by Chris Bodenner
What the authors of The Encyclopedia of Guilty Pleasures (and everyone else who uses this term) fail to realize is that the only people who believe in some kind of universal taste—a consensual demarcation between what's artistically good and what's artistically bad—are insecure, uncreative elitists who need to use somebody else's art to validate their own limited worldview. It never matters what you like; what matters is why you like it.
Take, for example, Road House.
This is a movie I love. But I don't love it because it's bad; I love it because it's interesting. Outside the genre of sci-fi, I can't think of any film less plausible than Road House. Every element of the story is wholly preposterous: the idea of Swayze being a nationally famous bouncer (with a degree in philosophy), the concept of such a superviolent bar having such an attractive clientele, the likelihood of a tiny Kansas town having such a sophisticated hospital, et cetera, et cetera, et cetera. Every single scene includes at least one detail that could never happen in real life. So does that make Road House bad? No. It makes Road House perfect. Because Road House exists in a parallel reality that is more fanciful (and more watchable) than The Lord of the Rings. The characters in Road House live within the mythology of rural legend while grappling with exaggerated moral dilemmas and neoclassical archetypes. I don't feel guilty for liking any of that.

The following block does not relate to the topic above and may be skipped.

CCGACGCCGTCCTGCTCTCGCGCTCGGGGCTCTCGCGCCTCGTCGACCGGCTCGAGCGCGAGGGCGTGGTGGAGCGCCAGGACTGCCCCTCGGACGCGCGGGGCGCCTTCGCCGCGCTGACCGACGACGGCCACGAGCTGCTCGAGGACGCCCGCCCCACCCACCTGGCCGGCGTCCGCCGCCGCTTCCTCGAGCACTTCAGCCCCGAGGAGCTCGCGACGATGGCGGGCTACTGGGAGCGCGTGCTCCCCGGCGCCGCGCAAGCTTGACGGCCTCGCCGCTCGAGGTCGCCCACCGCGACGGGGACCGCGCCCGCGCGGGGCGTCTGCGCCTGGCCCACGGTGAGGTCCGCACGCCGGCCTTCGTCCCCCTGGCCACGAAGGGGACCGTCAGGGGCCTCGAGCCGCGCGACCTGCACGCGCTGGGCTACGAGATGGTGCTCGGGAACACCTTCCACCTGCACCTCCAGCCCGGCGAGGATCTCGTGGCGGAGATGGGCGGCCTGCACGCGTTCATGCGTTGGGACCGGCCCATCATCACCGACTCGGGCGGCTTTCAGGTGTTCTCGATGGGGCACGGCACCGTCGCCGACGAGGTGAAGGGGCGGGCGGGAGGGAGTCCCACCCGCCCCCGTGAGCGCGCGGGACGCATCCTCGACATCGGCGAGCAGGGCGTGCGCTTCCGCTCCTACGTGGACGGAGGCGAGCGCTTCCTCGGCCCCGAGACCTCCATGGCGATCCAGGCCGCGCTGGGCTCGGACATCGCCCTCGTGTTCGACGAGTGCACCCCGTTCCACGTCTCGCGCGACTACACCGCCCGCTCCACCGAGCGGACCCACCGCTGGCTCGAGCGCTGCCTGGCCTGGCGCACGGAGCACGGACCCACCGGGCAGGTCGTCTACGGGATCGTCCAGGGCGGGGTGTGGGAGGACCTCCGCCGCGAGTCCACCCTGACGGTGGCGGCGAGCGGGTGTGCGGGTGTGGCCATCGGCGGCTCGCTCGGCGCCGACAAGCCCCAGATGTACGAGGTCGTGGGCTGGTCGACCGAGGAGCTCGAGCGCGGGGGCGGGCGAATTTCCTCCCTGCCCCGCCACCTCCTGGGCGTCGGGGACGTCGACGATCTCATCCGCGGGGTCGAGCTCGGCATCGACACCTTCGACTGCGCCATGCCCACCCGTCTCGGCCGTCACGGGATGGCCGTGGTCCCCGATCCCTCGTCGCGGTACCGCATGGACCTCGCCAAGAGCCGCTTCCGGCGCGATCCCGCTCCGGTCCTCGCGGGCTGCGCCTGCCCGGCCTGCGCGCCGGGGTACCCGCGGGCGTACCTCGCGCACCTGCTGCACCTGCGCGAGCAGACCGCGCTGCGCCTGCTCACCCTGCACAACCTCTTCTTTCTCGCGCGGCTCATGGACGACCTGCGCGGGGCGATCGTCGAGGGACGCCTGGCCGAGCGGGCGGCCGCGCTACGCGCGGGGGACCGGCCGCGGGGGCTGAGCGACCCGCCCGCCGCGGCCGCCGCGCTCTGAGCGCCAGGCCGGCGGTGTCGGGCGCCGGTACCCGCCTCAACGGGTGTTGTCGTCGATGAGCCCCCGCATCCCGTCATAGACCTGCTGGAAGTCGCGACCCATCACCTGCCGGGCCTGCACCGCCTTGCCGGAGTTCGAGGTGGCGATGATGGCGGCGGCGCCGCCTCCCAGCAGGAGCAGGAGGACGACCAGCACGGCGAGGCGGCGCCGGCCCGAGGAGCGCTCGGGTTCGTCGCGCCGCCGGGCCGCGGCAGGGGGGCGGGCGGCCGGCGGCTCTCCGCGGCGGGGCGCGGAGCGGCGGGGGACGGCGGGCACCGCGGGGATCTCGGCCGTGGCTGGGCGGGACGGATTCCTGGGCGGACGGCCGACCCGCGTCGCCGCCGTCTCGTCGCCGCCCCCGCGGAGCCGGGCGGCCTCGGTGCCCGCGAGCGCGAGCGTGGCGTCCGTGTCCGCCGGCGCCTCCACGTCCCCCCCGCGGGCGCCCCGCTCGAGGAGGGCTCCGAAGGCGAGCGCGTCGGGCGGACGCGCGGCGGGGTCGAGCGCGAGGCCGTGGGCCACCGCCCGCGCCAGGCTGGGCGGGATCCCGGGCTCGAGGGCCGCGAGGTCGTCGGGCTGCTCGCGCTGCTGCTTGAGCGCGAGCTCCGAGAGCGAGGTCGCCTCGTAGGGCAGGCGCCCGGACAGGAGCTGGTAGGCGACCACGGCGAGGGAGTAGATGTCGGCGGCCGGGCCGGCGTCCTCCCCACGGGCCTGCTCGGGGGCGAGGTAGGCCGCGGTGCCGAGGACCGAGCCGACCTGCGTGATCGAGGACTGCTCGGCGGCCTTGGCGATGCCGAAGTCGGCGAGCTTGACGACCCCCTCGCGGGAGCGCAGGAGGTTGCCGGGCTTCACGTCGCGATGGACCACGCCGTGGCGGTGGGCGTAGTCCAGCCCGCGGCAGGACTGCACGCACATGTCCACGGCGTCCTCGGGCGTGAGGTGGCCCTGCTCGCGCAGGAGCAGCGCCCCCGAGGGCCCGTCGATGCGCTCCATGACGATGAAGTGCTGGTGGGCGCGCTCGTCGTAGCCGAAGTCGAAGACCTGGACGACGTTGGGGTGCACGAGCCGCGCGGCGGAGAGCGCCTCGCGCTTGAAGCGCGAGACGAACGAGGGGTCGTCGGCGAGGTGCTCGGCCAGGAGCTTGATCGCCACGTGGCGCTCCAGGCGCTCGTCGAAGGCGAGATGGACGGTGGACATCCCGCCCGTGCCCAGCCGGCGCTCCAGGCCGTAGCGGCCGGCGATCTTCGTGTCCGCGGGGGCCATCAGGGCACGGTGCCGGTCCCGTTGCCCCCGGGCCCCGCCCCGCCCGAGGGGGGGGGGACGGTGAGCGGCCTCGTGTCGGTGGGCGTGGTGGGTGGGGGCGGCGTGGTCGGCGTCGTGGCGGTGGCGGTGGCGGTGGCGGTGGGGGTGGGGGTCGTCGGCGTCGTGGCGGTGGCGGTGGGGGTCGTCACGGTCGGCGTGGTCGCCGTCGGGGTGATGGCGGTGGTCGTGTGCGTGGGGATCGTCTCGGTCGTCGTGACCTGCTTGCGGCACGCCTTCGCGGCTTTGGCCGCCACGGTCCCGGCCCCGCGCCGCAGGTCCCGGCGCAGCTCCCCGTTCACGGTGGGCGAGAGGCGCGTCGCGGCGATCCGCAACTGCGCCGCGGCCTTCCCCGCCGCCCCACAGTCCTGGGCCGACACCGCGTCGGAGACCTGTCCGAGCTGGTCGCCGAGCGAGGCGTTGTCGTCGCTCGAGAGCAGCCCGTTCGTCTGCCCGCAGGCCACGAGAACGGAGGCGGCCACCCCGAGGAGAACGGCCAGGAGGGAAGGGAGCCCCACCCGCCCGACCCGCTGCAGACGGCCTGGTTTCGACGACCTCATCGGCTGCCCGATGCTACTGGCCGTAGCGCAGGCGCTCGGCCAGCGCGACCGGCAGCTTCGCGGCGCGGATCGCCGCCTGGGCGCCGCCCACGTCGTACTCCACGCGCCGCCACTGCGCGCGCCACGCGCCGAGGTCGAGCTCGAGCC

Road House also includes a monster truck. I don't feel guilty for liking that, either.